Mia’s roles all have similarities that have begun to make me think she’s being typecasted. 

-Mostly the ‘tall handsome/mysterious man is totally into you’ trope 

-fathers dying / dead 

-discovering secrets via letters 

-and in Stoker her uncle is a murderer who is infatuated with her when he never even met her in her entire life until she was 18…. 

I hope she isn’t feeling typecasted, because she has great potential as an actress and I want to see her in more fun roles like Ava in Only Lovers Left Alive.

anonymous asked:

I'm Asian so I've been watching this Doc Strange horseshit up close, & to add on to your answer to that anon: it's not JUST the whitewashing – it's this fake concern from the director that they "didn't want to typecast" Asian people as all magical/mystical, so they cast a white woman. Instead of addressing the typecast issue & working to resolve it, they ignored it completely. It's like your mom telling you to clean your room so you shove shit under your bed instead of actually (1/2)

(2/2, continued) cleaning your damn room. The director (Scott Derrickson) keeps trying to feed the Asian community with this faux-concern bullshit over “not stereotyping us”, and instead he erases us completely and calls it “representation” and pats himself on the back for it. This movie can eat shit.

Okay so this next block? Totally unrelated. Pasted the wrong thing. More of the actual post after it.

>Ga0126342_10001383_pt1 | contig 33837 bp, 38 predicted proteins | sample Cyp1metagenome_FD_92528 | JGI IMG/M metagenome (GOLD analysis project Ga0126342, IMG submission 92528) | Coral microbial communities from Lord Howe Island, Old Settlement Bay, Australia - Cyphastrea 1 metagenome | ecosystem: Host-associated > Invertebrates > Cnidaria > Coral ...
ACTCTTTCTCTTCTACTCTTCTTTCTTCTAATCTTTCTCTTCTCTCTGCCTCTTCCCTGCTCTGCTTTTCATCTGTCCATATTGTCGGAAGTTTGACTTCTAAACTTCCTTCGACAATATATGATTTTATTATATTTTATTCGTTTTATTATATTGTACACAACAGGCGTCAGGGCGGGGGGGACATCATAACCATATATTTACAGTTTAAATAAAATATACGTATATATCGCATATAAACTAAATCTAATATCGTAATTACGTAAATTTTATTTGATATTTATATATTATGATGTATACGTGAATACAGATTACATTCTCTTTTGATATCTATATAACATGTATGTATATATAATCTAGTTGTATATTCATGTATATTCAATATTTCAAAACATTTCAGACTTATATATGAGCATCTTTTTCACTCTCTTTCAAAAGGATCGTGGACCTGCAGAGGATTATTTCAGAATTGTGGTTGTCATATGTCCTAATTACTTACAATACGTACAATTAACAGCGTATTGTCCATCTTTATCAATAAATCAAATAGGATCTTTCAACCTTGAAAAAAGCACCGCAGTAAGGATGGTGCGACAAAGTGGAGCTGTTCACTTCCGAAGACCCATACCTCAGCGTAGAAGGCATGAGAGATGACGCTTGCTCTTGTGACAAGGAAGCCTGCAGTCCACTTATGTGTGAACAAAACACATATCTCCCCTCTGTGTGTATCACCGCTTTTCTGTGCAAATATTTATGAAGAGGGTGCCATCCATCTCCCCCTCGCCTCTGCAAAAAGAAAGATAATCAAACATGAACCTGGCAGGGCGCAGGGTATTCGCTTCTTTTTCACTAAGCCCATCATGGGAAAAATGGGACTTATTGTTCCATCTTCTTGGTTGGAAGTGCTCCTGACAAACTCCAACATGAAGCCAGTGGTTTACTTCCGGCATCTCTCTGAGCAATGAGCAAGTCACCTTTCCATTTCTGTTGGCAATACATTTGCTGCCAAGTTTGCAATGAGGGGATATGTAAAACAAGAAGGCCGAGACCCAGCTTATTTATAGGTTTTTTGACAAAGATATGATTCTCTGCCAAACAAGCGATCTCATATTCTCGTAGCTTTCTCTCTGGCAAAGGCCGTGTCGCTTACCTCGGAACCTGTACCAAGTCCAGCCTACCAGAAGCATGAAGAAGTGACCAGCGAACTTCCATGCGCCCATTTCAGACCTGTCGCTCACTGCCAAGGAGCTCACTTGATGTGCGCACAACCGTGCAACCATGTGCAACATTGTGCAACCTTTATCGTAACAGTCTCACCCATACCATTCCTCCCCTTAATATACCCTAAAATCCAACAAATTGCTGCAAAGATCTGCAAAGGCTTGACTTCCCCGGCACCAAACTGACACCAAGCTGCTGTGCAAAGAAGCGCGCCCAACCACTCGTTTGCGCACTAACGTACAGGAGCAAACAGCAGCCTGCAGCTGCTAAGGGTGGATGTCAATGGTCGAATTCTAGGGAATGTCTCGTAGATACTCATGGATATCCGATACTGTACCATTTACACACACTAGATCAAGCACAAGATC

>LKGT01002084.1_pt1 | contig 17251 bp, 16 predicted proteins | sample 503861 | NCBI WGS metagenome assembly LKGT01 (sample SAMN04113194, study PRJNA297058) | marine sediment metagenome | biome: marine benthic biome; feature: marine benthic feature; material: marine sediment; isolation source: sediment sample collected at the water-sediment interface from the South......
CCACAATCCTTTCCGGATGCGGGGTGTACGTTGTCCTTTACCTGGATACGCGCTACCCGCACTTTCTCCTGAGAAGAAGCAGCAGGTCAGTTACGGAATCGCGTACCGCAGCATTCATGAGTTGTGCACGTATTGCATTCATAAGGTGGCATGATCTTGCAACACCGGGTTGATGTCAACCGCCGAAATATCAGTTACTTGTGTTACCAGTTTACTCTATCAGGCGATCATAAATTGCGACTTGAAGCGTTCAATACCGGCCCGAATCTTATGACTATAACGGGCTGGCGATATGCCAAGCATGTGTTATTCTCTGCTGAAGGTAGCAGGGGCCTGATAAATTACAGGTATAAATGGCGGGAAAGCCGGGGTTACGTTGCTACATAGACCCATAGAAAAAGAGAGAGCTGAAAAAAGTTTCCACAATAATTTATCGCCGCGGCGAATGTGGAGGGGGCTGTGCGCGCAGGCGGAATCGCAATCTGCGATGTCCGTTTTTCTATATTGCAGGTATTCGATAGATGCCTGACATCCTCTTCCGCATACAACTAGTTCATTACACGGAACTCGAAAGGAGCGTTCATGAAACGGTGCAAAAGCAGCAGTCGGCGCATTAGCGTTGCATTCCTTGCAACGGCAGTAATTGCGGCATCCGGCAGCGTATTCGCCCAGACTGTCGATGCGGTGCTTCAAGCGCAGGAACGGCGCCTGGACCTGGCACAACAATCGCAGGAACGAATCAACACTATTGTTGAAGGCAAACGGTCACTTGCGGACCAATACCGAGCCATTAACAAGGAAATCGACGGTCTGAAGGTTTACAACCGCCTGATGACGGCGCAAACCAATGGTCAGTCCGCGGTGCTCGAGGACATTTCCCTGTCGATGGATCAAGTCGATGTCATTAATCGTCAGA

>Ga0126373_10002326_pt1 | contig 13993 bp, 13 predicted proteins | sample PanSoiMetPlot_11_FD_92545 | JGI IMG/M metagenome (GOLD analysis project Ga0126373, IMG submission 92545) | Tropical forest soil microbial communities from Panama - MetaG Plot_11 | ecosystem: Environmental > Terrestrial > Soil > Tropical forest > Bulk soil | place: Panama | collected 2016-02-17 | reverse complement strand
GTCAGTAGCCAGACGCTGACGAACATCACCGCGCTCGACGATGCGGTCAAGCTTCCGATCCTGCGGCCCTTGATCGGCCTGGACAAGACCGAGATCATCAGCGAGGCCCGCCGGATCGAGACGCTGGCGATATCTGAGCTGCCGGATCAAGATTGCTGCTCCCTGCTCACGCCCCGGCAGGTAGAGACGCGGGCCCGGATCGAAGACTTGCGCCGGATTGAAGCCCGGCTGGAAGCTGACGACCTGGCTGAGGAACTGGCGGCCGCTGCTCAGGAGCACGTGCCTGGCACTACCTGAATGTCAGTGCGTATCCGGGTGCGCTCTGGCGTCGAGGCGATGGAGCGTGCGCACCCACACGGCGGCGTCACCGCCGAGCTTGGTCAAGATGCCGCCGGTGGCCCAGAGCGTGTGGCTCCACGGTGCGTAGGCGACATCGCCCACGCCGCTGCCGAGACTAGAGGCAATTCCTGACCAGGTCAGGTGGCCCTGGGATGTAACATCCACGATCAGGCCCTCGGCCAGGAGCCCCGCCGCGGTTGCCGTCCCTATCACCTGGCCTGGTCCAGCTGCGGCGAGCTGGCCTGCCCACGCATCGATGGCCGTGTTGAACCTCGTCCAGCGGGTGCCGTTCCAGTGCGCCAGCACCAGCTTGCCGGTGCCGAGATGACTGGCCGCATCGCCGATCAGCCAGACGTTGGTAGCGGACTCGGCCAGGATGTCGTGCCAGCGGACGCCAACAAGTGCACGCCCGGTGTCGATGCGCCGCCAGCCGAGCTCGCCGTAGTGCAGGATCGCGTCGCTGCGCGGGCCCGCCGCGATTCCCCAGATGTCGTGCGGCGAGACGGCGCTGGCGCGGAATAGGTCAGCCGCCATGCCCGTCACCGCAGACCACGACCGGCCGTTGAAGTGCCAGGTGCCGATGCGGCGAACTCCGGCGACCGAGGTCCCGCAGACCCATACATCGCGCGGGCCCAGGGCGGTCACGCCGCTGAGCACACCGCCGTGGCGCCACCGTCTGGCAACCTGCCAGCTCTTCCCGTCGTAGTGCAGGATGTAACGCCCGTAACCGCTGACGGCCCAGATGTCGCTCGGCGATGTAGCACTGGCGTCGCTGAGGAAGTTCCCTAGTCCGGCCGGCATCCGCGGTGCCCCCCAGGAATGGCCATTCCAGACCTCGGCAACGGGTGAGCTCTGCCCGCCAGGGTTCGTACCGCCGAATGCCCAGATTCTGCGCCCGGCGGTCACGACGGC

exactly!! “representation” my ass. this is just another prime example of pocs being thrown under the rug.

Sense 8 and racial stereotyping

Sense8 promises us a world were we could experience the lives of others across the world across language and cultural borders. Great. It promises racial diversity and cultural diversity. Great. 

And then what it presents is a huuuuuuge amount of racial stereotyping. 

First, there’s an Indian female character. She could have any possible storyline. Is she the awesome hacker character? The criminal mastermind? The talented DJ? Nope, she’s the character stuck in an arranged marriage she does not want to be in. She’s also a scientist but we rarely see any of that, instead her plotlike revolves around her marriage. 

(Dear white writers: can we have one Indian character in an series or movie who goes through her entire storyline without a ‘oh no, I don’t want an arranged marriage!’ storyline? Just once?)